ISF is open to artists in Northern Ireland who wish to travel to and perform at music industry facing showcase events including; SXSW, WOMEX, Folk Alliance, Classical:NEXT, Eurosonic, JazzAhead, Reeperbahn Festival and Canadian Music Week.  ISF can support costs for international travel, accommodation and visas for those artists invited to perform at an industry event in a territory that will be beneficial to their career development. 

Brian Dolaghan, Executive Director at Invest Northern Ireland said:

“Northern Ireland has a strong base of musical talent which has been developed over many years with support from a wide range of stakeholders including Invest NI.  By supporting this initiative we aim to help grow and develop the sector through increased access to key external markets and through events such as SxSW help develop closer business linkages within the global music industry.”

Vanessa Reed, CEO at PRS Foundation said,

“We’re delighted to partner with the Arts Council of Northern Ireland and Invest Northern Ireland in extending our vital career development and international showcasing opportunities to talented music creators in Northern Ireland. It’s fantastic news that the whole of the UK is now eligible to apply to this important fund which has a significant impact on music creators’ careers and continues to promote the strength of UK music worldwide.”

The International Showcase Fund is currently open for applications. 

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Sector leaders ‘on the same page’ with reading for children

Tuesday 12th March 2019 at 2pm 0 Comments Literature

Image:

Policy influencers, corporate partners, authors and sector leaders came together on Tuesday 5 March to discuss early children’s book sharing across the health, education and arts sectors in Northern Ireland.

BookTrust, the UK’s largest children’s reading charity, hosted the ‘On the Same Page’ conference as a celebration of cross departmental working as well as a discussion about the impact that early book sharing has on children across Northern Ireland. 

Sector spokespeople including Koulla Yiasouma (Northern Ireland Commissioner for Children and Young People), Siobhan Slavin (Nurse Consultant for Early and School Years Public Health Agency), Cathy Galway (Director of Youth, Education and Childcare, Department of Education) and Damian Smyth (Head of Literature and Drama, Arts Council of NI) alongside notable children’s authors and illustrators Dan Freedman, Myra Zepf, Andrew Whitson Kelly McCaughrain discussed the impact and the future of early children’s book sharing as well as strategies to diversify funding. The main outtakes of this included:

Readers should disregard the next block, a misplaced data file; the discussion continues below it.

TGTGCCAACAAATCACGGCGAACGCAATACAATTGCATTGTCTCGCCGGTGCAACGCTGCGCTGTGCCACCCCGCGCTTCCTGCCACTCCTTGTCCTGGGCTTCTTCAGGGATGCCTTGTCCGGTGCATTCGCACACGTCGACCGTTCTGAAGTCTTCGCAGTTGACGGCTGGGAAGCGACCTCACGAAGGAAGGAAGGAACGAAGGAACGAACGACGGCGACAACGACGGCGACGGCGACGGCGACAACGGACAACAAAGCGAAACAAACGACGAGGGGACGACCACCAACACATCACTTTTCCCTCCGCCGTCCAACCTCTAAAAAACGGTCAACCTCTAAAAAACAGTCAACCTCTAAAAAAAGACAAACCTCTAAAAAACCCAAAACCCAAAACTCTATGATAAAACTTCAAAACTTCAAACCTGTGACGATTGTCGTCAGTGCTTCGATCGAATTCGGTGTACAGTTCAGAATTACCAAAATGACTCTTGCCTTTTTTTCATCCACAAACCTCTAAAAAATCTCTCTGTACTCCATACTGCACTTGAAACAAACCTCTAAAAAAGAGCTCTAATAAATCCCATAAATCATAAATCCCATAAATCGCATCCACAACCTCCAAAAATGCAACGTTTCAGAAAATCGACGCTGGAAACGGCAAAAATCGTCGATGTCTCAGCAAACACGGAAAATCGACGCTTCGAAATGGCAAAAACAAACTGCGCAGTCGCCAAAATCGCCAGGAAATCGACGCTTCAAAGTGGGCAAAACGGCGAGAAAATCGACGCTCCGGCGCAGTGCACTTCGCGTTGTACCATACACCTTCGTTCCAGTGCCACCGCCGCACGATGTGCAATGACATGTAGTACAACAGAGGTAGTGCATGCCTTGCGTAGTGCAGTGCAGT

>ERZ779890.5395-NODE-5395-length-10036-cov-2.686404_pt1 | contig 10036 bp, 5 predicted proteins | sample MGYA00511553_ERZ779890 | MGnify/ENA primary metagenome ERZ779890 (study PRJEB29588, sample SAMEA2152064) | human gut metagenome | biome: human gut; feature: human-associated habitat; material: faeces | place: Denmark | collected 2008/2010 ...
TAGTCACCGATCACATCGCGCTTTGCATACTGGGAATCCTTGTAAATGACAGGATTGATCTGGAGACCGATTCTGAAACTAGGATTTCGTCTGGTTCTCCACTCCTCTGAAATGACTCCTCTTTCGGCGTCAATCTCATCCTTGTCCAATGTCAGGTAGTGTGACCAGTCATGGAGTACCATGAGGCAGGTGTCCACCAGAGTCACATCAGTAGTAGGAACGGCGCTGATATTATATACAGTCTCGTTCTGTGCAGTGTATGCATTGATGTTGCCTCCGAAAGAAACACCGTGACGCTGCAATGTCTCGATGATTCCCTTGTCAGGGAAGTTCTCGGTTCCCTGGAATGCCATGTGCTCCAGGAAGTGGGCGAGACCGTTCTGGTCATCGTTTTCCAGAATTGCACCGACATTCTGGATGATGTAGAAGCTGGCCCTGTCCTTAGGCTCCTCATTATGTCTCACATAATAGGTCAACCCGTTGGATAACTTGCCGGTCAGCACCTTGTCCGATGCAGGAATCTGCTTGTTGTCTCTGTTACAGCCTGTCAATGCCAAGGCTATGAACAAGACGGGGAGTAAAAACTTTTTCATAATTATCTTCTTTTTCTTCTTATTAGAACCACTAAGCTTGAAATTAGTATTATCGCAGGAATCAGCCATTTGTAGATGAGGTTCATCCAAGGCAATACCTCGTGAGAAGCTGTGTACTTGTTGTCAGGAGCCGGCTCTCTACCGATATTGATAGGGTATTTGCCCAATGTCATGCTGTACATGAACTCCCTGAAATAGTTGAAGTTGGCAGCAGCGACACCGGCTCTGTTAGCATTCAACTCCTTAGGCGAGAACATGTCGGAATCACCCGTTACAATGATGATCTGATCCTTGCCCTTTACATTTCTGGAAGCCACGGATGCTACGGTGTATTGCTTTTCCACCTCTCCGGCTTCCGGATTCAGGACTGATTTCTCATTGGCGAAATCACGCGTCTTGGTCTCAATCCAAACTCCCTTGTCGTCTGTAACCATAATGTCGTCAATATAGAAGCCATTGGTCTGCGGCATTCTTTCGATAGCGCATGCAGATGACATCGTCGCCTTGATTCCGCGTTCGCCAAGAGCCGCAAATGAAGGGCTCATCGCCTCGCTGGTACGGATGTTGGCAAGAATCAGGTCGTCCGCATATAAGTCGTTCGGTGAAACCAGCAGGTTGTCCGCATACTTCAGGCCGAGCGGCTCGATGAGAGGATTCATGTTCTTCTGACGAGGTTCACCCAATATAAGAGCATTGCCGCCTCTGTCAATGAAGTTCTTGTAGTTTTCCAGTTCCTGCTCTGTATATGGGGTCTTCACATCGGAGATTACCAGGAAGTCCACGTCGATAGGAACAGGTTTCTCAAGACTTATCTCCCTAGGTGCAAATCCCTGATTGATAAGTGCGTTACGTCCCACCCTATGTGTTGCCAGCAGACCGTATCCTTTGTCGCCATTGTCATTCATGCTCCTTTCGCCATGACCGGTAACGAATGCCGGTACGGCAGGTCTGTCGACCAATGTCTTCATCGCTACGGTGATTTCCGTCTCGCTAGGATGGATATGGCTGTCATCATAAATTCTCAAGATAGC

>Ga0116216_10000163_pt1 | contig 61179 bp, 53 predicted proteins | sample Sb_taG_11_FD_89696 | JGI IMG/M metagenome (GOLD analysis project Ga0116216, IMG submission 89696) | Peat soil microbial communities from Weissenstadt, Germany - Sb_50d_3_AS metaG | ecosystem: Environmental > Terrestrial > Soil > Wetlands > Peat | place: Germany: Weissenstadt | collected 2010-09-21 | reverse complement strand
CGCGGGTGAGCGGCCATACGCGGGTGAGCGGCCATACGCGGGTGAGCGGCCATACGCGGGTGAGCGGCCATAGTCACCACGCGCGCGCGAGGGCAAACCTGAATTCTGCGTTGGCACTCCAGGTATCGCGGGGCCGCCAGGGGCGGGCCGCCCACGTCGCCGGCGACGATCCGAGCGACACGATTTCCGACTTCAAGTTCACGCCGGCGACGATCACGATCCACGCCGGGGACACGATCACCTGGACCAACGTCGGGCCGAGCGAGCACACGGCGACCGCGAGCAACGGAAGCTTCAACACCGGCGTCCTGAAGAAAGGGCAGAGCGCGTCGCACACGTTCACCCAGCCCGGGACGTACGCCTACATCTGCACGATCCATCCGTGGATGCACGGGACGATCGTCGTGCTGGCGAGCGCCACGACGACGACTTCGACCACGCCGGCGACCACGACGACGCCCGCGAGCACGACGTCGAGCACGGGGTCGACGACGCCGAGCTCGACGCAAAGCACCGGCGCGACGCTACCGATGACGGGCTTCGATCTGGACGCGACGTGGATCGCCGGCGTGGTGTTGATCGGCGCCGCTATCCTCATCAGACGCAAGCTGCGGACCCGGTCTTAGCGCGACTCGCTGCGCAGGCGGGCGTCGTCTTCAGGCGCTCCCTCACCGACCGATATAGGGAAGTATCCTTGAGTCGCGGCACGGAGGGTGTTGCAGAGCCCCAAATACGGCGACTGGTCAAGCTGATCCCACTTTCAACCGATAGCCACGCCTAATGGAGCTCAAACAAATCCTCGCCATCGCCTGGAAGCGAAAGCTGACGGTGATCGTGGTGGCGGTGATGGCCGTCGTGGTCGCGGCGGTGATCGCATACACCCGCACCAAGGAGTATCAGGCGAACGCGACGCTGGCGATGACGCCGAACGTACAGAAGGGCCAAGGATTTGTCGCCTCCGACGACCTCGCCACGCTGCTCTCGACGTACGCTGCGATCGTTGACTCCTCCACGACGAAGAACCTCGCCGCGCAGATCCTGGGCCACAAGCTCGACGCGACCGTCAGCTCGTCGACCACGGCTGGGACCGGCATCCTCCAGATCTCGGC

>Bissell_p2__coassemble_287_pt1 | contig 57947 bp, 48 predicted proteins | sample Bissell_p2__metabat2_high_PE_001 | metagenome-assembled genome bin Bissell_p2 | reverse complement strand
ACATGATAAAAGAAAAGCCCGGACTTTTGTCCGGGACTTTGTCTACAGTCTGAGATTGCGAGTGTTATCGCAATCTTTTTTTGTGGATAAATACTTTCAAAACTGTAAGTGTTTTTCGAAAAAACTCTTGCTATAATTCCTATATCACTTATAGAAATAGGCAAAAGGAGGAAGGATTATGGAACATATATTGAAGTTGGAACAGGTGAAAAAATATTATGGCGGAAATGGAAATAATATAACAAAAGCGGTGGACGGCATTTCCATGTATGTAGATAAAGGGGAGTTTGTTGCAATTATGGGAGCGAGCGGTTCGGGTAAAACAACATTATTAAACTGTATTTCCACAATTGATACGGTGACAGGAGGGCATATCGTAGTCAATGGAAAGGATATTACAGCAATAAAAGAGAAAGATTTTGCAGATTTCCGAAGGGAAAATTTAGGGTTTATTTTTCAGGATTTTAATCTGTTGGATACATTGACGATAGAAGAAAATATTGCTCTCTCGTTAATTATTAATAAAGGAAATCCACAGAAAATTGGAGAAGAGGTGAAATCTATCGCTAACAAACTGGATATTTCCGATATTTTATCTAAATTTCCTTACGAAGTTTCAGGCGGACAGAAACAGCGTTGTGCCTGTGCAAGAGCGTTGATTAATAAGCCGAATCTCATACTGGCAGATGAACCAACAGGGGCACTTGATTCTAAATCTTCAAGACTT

• The importance of the right for a child to flourish and working in close partnership to ensure all children enjoy and achieve
  • The importance of collaboration and cooperation to ensure that every child gets the best start in life
  • The importance of early shared reading in supporting language & literacy skills, brain development, bonding, socio-emotional development and wellbeing

Koulla Yiasouma - Northern Ireland Commissioner for Children and Young People said,

“As a child I was enthralled by Enid Blyton and for my children, it was Francesca Simon’s Horrid Henry that caught their imagination. However, not all parents and children have the access to books which is why the work of the BookTrust is so important. That the charity reaches 3.4 million children across the UK with books, resources and support every year is testament to the hard work and dedication of the organisation and its many supporters. A love of reading helps children to get the best start in life so it is critical that our children are given every opportunity to enter the world of literature.”

Diana Gerald, CEO, BookTrust commented:

“On the Same Page has been a powerful opportunity to make real change in early book sharing which will impact children and families across Northern Ireland. Today’s conference brought department leaders together to discuss book sharing and take action so that every child has access to a bedtime story and an opportunity to discover the magic reading because we know that a love for reading can transform lives.” 

Damian Smyth, Head of Literature and Drama at the Arts Council of Northern Ireland, commented:

“Research shows that the earlier the reading experience begins with children the better the prospects for future educational and quality of life benefits. The fact that reading is also enjoyable, inspirational, memorable, life-enhancing and, in many cases, life-changing, is an added and wonderful bonus. The Arts Council was delighted to partner in this important conference discussing these and other issues relating to the reading life and to welcome guests from across the field of interest gathered with a common aim.”

Dan Freedman, Author of the Jamie Johnson football series commented,